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THE SECRET OF WELL-BEING

‘My son, forget not my law; but let thine heart keep my commandments. 2. For length of days, and long life, and peace, shall they add to thee. 3. Let not mercy and truth forsake thee: bind them about thy neck; write them upon the table of thine heart: 4. So shalt thou find favour and good understanding in the sight of God and man. 5. Trust in the Lord with all thine heart; and lean not unto thine own understanding. 6. In all thy ways acknowledge Him, and He shall direct thy paths. 7. Be not wise in thine own eyes: fear the Lord, and depart from evil. 8. It shall be health to thy navel, and marrow to thy bones. 9. Honour the Lord with thy substance, and with the firstfruits of all thine increase: 10. So shall thy barns be filled with plenty, and thy presses shall burst out with new wine.’—PROVERBS iii. 1-10.

The first ten verses of this passage form a series of five couplets, which enforce on the young various phases of goodness by their tendency to secure happiness or blessedness of various sorts. The underlying axiom is that, in a world ruled by a good Being, obedience must lead to well-being; but while that is in the general true, exceptions do occur, and good men do encounter evil times. Therefore the glowing promises of these verses are followed by two verses which deal with the explanation of good men’s afflictions, as being results and tokens of God’s fatherly love.

The first couplet is general in character. It inculcates obedience to the precepts of the teacher, and gives as reason the assurance that thereby long life and peace will be secured. True to the Old Testament conception of revelation as a law, the teacher sets obedience in the forefront. He is sure that his teaching contains the sufficient guide for conduct, and coincides with the divine will. He calls, in the first instance, for inward willing acceptance of His commandments; for it is the heart, not primarily the hands, which he desires should ‘keep’ them. The mother of all graces of conduct is the bowing of the will to divine authority. The will is the man, and where it ceases to lift itself up in self-sacrificing and self-determining rebellion, and dissolves into running waters of submission, these will flow through the life and make it pure. To obey self is sin, to obey God is righteousness. The issues of such obedience are ‘length of days . . . and peace.’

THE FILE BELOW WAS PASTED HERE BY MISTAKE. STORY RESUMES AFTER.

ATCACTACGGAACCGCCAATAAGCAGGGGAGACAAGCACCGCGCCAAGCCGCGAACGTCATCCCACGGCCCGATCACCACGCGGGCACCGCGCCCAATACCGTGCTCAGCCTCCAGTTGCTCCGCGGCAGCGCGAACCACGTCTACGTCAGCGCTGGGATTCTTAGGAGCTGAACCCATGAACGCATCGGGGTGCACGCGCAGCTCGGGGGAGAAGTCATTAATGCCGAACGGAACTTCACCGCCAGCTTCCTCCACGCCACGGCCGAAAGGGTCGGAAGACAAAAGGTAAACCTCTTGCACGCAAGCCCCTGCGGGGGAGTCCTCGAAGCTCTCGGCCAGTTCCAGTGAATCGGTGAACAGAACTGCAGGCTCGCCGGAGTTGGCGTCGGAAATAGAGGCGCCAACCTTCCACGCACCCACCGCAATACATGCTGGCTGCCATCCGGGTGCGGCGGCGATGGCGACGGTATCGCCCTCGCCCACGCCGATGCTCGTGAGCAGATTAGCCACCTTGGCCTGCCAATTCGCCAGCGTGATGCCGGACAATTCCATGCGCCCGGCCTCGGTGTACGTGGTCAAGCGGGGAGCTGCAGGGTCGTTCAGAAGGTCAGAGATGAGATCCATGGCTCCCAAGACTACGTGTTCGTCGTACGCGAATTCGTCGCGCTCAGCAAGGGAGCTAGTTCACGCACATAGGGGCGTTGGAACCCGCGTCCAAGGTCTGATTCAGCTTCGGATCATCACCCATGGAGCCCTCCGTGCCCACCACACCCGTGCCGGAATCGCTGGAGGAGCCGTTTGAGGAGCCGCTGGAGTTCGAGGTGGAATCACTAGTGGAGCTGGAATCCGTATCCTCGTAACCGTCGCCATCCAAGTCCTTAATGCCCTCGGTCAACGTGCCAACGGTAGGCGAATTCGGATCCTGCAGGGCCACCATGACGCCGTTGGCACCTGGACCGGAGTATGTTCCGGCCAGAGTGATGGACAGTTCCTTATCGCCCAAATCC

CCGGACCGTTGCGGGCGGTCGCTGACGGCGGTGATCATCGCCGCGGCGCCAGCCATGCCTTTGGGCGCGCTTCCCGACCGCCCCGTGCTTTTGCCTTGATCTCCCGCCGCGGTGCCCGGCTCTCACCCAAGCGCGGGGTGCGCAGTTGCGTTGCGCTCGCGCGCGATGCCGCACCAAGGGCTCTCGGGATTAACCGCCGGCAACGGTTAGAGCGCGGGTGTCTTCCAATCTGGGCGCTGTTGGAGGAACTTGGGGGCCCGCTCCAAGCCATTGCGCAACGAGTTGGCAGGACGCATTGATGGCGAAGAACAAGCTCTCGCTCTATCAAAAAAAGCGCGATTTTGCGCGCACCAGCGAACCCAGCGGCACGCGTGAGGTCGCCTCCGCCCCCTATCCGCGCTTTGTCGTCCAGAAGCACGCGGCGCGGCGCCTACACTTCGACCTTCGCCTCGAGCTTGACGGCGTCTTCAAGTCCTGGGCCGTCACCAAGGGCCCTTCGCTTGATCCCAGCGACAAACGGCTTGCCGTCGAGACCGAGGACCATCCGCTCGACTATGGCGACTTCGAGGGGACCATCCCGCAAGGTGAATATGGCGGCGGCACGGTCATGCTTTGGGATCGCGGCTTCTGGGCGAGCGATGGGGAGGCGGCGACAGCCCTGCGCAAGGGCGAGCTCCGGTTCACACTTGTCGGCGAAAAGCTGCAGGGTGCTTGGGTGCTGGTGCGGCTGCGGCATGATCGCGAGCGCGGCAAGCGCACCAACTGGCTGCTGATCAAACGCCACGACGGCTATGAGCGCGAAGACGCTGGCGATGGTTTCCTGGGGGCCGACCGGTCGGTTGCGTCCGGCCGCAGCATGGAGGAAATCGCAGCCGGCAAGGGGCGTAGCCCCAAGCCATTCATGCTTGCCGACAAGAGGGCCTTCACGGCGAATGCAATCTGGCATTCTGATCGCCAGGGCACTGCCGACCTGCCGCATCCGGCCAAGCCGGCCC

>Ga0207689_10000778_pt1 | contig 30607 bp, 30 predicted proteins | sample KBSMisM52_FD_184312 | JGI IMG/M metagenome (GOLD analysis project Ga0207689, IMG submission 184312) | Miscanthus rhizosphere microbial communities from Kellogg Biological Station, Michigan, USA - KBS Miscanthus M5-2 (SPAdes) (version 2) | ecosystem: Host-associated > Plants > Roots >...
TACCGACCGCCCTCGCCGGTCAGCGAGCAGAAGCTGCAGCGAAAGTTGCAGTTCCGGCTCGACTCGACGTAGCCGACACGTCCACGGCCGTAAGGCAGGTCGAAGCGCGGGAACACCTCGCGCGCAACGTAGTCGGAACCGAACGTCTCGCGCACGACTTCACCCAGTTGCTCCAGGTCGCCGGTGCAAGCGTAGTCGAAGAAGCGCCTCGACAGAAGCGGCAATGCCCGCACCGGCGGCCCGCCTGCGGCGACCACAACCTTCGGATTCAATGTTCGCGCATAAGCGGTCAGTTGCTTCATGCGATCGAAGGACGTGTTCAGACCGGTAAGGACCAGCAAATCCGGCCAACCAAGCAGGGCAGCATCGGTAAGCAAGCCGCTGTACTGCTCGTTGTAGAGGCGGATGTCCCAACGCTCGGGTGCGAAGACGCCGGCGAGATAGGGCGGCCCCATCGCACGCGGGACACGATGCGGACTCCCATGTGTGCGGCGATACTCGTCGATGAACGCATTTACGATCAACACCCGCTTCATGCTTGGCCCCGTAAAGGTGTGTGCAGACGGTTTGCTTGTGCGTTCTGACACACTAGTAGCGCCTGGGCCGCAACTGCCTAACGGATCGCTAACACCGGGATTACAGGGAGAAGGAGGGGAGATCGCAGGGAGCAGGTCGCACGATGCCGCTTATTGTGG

Even if we allow for the difference between the Old and the New Testaments, it remains true that a life conformed to God’s will tends to longevity, and that many forms of sin do shorten men’s days. Passion and indulged appetites eat away the very flesh, and many a man’s ‘bones are full of the sin of his youth.’ The profligate has usually ‘a short life,’ whether he succeeds in making it ‘merry’ or not.